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|Cinema Signal: Not quite a green light but has elements of strong appeal for an action audience.|
"Clash of the Titans"
The opposition of one group of gods struggling for supremacy is a constant theme of Greek mythology and one that director Louis Leterier ("The Hulk" has corralled for a 3-D, CGI journey for our times, and an update of director Desmond Davis' 1981 version with Laurence Olivier as Zeus, Harry Hamlin as key character Perseus, and the legendary Ray Harryhausen both producing and on special visual effects.
Much revolves around luminously frocked Zeus (Liam Neeson, "Taken"), the best known and chief of the celestial lot known as the Olympian deities. His power comes from the worship he receives from mankind, which he created. But out of the blackest depths comes Hades (Ralph Fiennes, "Harry Potter and the Order of the Phoenix") who isn't satisfied with his dark destiny and emerges to upset the Olympian apple cart and wrest power from the fears of man, which calls for a steady diet of the destruction he's so good at.
To that purpose is the Kraken, a hellish creature that's part eel, alien, octopus and mountain demon which is under Hades; control. The only thing worse than its ugliness is its attitude. But, there is a demigod in the neighborhood who wants to find a way to bring him down. Some twenty years ago, Zeus came down to Earth to impregnate a woman. Her child was found in a coffin afloat on the sea by Greek fisherman Spyros (Pete Postlethwaite, "The Usual Suspects"). When the old sea dog lifted the cover of the coffin there, lying on the chest of his dead mother, was the babe, Perseus.
Spyros raises the boy who grows to love the old man not suspecting his celestial inheritance and advantage over mortals. Along with that goes the watch over him by an unearthly fairy-tale deity, Io (Gemma Arterton, whose breathless beauty beat out 1500 other actresses for a starring role in "Quantum of Solace"). Perseus (Sam Worthington, "Avatar") having now grown up to manhood, she appears to him as his faithful guide and protector on his path to defeat those he must in order to save mankind, by sending Hades back where he came from.
A very large order for a mere semi-god. To aid him, he assembles a team of dedicated military toughies who come to admire his courage and respect his leadership, led by Draco (Mads Mikkelsen, a charismatic physical presence who broke into American cinema with "Casino Royale" by virtue of his indisputable star status in Denmark). After a fierce run-in with way over-sized desert scorpions, providing some good action, they are saved from even more gigante versions that may well spell the end of the Perseus' crew until they meet up with a band of zombie nomads who control them. This turns to the team's advantage when their chief not only joins their quest but turns the big stingers into camel-like transportation across the dessert.
To take Hades' indestructible creature down they must first learn its vulnerability, a secret held by the nasty eyeless witches. The band finds the ugly ladies and Perseus negotiates for the secret. This sets them forth upon the River Styx to confront the Medusa and obtain the needed weapon.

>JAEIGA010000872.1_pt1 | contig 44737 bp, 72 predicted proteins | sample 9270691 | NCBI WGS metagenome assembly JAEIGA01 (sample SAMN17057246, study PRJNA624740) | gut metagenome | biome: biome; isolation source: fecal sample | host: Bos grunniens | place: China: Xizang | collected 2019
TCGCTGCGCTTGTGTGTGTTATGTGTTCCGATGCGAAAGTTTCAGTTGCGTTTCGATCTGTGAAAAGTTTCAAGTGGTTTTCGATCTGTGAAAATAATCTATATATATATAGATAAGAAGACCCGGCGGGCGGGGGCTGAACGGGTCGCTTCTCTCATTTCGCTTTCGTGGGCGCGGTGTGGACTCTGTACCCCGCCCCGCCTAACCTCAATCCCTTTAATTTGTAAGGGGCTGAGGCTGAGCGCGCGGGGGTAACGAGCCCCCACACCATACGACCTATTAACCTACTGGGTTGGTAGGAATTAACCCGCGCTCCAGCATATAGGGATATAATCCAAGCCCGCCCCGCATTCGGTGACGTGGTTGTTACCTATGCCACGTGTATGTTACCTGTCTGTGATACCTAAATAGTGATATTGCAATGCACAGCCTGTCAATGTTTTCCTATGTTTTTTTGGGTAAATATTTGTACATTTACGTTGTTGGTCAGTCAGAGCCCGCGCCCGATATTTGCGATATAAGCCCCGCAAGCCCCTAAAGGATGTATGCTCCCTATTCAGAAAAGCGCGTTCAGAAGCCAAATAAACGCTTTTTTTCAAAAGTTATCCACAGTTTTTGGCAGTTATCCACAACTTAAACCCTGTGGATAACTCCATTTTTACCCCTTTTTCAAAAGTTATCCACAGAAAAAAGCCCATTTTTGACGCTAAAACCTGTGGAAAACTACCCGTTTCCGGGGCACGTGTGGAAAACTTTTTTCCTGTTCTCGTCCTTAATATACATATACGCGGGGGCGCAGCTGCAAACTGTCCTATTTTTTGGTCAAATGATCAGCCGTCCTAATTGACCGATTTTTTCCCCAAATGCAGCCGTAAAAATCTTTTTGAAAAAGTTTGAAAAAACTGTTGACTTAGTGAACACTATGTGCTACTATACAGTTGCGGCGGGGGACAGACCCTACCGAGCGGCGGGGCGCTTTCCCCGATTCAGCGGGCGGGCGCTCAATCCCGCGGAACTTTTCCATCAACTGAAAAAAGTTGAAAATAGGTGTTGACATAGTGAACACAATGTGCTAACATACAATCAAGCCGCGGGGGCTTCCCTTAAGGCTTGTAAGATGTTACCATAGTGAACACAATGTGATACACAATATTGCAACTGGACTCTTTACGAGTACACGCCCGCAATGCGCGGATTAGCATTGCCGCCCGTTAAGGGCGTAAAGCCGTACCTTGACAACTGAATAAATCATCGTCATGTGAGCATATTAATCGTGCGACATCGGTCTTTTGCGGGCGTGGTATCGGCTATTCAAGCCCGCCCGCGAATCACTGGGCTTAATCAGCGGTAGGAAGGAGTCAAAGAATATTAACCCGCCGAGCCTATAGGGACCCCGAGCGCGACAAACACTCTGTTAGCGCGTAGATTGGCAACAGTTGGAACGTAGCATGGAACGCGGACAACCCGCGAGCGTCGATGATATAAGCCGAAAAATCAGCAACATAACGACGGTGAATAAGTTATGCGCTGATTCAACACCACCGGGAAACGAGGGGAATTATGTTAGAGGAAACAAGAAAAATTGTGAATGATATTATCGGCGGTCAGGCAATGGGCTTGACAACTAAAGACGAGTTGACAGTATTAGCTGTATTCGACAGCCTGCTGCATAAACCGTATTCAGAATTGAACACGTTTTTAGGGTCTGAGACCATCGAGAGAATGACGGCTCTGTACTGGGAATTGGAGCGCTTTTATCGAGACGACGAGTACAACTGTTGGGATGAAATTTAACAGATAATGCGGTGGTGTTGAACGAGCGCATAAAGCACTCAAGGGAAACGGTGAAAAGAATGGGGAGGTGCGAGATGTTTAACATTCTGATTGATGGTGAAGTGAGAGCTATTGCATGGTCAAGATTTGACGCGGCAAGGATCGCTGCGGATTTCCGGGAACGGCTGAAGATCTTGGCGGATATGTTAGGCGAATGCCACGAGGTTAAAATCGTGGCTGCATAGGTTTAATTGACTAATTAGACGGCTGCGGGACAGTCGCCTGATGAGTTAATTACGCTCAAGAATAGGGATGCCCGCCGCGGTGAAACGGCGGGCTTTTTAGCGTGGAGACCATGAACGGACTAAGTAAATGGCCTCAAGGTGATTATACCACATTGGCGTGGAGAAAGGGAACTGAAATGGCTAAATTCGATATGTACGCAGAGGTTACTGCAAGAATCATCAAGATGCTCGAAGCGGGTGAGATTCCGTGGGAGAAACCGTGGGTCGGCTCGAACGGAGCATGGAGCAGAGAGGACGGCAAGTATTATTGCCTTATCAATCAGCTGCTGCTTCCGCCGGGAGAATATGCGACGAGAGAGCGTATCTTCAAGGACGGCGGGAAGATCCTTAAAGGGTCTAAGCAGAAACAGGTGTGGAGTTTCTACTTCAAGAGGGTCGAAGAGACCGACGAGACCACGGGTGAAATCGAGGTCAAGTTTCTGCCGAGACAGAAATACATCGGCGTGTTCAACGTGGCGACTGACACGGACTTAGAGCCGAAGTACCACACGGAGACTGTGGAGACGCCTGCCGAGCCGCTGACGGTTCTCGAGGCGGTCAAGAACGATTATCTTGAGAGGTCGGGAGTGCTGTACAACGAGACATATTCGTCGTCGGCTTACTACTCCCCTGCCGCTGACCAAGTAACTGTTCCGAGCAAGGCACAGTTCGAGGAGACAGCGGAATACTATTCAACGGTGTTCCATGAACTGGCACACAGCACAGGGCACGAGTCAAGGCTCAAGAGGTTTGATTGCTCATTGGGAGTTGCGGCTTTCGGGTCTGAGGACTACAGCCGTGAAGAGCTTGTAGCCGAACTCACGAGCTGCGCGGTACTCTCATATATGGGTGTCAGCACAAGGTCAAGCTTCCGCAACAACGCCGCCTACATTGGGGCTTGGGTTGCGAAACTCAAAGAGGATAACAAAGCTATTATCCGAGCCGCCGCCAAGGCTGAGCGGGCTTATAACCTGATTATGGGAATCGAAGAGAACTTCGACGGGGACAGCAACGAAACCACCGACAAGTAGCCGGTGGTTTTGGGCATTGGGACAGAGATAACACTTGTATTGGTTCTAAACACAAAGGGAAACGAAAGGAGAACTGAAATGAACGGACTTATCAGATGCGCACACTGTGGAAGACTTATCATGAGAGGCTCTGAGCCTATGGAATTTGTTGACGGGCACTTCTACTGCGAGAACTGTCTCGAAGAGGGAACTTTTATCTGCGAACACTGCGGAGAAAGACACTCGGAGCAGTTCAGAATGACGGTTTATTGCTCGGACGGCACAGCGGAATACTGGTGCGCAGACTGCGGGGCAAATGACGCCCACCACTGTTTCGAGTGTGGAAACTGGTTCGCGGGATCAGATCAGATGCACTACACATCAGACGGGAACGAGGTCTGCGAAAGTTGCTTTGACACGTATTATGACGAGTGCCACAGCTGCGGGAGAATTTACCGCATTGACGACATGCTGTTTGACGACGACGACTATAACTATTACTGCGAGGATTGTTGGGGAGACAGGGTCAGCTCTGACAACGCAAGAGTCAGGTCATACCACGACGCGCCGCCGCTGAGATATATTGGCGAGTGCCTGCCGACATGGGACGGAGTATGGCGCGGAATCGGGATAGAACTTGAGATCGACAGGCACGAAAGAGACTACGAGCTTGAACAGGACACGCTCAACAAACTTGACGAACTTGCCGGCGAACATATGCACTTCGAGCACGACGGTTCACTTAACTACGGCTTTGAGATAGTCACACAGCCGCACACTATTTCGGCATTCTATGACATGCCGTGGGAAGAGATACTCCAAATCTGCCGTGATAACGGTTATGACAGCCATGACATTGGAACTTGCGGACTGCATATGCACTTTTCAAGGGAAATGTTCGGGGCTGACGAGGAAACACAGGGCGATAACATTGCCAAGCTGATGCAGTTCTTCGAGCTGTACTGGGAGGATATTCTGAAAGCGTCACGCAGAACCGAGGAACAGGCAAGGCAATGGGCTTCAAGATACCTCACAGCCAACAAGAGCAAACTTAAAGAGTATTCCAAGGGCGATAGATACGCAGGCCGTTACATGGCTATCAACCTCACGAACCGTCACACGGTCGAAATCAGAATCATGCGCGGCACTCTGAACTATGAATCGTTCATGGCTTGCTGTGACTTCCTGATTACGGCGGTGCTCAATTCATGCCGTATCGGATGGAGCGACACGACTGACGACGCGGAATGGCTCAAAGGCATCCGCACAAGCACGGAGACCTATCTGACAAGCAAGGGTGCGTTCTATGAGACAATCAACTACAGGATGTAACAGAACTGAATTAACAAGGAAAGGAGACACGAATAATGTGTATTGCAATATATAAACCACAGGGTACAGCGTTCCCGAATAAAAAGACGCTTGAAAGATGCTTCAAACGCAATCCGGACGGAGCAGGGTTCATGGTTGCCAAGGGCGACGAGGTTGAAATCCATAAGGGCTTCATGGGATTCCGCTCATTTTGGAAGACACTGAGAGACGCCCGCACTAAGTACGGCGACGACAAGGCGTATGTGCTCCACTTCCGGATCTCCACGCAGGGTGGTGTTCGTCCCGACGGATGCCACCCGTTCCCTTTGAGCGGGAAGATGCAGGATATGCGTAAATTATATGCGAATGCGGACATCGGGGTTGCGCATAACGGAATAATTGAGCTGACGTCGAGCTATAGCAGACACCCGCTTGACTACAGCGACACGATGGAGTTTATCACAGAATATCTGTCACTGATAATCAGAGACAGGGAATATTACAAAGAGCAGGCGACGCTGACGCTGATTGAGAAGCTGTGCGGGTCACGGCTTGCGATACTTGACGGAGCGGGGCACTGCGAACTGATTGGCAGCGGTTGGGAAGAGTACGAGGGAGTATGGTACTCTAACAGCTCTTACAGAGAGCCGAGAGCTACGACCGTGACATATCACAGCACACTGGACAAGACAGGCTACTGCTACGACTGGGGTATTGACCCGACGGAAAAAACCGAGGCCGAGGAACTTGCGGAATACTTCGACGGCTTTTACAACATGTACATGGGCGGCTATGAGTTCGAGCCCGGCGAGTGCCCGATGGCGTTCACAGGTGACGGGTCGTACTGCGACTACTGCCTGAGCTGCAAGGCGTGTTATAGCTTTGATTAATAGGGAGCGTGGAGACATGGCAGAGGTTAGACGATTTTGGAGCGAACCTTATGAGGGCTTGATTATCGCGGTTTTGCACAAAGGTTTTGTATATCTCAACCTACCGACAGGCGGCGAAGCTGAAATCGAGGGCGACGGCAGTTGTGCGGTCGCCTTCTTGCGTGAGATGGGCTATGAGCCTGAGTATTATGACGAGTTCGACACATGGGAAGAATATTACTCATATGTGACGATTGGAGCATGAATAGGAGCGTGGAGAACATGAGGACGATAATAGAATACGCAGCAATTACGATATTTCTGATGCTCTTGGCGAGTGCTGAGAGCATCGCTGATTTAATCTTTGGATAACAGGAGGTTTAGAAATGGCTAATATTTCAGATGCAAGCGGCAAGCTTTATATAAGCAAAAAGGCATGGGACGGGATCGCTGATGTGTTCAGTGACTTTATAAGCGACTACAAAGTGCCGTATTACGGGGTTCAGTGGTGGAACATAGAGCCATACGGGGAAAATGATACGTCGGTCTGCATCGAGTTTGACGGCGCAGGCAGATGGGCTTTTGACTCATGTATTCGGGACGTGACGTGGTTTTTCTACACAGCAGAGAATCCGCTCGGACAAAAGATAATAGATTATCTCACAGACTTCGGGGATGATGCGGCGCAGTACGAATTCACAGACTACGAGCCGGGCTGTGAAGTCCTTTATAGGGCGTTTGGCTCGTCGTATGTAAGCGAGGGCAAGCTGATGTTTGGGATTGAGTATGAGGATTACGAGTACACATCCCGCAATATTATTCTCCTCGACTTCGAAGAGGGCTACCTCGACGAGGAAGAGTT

The task ahead demands everything a semi-god's got, and then some. But Perseus eschews his divine advantages, wanting to prove himself a mortal warrior. He refuses to use the divine sword sent to him by Zeus. Draco advises him against this lame idea and holds the sword for the day when Perseus will need it.
This makes for a journey with a lot of promise and, to me, the film's virtue is in the writing, at least in the sense of clarity. Too often, in historical epic, the dramatic through line is lost in jumbled, arcane detail. Leterier and his writers have seen the way to clearly maintain the objectives and purposes of the action. Good god vs bad, both vying for the hearts or fears of the citizens of Argos, the center of man's existence.
Into which is woven this love story between Perseus and Io that works, given Worthington's fine intensity and Arterton's graceful, spiritual beauty. It's a role that Liv Tyler would have had in an earlier year. Meanwhile, up in heaven, things are a bit shakier.
For better or worse, the go-to-guy for weighty presences is Neeson. Be it Batman's mentor ("Batman Begins"), Qui-Gon Jinn of "Star Wars: Episode I - The Phantom Menace" or the lion Aslan of "The Chronicles of Narnia," Neeson's basso profundo, big size and essentially genial manner lends him an almost unfair casting advantage, be it royalty, deity or savior. If there weren't a Liam Neeson, one would have to be invented.
Such roles, however, offten call for something even he doesn't have, and these Titan figures, by necessity, can sound more silly than sacred. Which leads one to think that a god figure is best seen but not heard. While Neeson wears the silver, self-illuminated gown of the grand deity, how do you write dialogue for gods and titans that doesn't sound like dialogue?
So, an inevitable contrivance creeps into the mythological portraiture which can't avoid the element of campiness. It'll turn a lot of viewers off. But, give it a break for the sake of a lavishly endowed production with a cast that imparts more than comic strip cardboard and you may well find entertainment in this romp with mythical immortality.
3-D effects are subpar, having been added after 2-D production. To make it worse, the depth of the glasses acts like a polarization filter that has too much of a decolorizing, muting effect that diminishes Australian D.P. Peter Menzies Jr.'s ("The Incredible Hulk") impressive work. Music by Ramin Djawadi is inventive without being burdensome to the exploit.
~~ Jules Brenner